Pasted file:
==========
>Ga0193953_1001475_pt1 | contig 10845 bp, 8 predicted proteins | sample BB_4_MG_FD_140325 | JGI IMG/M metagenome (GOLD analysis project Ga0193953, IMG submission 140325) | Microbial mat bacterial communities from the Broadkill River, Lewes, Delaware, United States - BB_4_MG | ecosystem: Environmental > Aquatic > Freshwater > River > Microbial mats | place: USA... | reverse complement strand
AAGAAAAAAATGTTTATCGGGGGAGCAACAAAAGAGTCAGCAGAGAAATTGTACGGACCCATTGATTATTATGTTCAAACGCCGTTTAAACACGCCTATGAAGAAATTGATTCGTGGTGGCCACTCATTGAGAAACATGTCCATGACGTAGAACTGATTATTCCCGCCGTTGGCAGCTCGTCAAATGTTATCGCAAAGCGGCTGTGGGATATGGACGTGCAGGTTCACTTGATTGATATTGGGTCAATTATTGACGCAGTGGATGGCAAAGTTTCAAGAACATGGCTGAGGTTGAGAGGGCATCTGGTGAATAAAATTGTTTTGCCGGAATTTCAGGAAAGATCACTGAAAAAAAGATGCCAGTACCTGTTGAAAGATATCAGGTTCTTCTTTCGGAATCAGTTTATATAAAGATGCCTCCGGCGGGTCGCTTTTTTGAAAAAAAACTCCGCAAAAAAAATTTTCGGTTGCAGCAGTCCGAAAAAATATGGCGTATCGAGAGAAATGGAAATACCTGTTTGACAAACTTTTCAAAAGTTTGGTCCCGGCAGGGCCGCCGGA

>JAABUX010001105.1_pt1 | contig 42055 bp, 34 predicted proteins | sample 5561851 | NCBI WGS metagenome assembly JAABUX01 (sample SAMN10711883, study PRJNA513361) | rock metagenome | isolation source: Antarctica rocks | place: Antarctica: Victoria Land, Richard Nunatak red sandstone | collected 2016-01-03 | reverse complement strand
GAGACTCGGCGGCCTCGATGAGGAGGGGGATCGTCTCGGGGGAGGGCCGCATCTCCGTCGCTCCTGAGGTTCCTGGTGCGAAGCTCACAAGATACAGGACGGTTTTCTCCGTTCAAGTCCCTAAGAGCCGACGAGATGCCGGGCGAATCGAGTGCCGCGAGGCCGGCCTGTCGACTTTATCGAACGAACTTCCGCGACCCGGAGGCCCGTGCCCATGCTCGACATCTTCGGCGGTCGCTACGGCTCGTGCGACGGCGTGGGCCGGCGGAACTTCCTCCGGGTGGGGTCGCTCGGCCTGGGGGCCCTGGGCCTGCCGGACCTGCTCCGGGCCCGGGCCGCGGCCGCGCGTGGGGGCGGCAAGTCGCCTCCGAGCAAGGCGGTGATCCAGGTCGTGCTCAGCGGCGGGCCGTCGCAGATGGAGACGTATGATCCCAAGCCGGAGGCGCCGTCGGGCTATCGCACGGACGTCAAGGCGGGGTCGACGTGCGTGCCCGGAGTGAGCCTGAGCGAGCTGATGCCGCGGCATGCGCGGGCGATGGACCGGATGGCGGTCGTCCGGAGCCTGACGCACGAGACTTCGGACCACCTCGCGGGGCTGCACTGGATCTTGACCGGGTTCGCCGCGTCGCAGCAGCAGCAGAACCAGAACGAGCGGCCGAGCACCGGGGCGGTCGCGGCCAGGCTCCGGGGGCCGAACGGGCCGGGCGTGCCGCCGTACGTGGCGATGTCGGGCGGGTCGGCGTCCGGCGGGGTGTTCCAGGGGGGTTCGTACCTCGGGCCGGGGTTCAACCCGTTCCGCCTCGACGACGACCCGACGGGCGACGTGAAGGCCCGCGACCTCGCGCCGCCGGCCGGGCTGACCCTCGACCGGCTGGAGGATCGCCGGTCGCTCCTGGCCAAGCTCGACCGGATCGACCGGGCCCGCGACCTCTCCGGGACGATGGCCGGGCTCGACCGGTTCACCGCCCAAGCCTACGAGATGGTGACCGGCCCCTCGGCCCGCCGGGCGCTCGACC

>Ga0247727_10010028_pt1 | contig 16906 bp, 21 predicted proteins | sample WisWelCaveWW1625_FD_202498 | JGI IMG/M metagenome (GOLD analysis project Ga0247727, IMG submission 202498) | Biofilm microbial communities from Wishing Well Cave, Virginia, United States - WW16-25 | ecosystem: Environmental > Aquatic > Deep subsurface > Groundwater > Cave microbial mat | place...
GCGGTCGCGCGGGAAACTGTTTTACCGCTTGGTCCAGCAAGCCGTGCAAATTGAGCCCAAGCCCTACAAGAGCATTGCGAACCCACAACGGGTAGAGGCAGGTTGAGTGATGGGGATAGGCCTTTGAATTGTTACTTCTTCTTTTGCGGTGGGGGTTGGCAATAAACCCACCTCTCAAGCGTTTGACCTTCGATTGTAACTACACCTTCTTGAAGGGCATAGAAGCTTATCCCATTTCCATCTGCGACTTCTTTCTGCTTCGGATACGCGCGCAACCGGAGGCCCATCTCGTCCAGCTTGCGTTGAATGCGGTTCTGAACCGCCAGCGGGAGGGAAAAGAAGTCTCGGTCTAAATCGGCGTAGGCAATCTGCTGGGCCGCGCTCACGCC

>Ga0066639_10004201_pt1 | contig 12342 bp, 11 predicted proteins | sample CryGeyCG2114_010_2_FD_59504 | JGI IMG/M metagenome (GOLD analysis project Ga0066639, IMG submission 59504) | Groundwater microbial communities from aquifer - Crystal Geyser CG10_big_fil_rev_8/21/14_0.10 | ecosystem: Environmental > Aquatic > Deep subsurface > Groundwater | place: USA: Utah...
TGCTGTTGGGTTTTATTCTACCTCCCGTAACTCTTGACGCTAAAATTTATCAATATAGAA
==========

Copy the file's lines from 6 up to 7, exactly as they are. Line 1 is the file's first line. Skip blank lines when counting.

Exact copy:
GCGGTCGCGCGGGAAACTGTTTTACCGCTTGGTCCAGCAAGCCGTGCAAATTGAGCCCAAGCCCTACAAGAGCATTGCGAACCCACAACGGGTAGAGGCAGGTTGAGTGATGGGGATAGGCCTTTGAATTGTTACTTCTTCTTTTGCGGTGGGGGTTGGCAATAAACCCACCTCTCAAGCGTTTGACCTTCGATTGTAACTACACCTTCTTGAAGGGCATAGAAGCTTATCCCATTTCCATCTGCGACTTCTTTCTGCTTCGGATACGCGCGCAACCGGAGGCCCATCTCGTCCAGCTTGCGTTGAATGCGGTTCTGAACCGCCAGCGGGAGGGAAAAGAAGTCTCGGTCTAAATCGGCGTAGGCAATCTGCTGGGCCGCGCTCACGCC

>Ga0066639_10004201_pt1 | contig 12342 bp, 11 predicted proteins | sample CryGeyCG2114_010_2_FD_59504 | JGI IMG/M metagenome (GOLD analysis project Ga0066639, IMG submission 59504) | Groundwater microbial communities from aquifer - Crystal Geyser CG10_big_fil_rev_8/21/14_0.10 | ecosystem: Environmental > Aquatic > Deep subsurface > Groundwater | place: USA: Utah...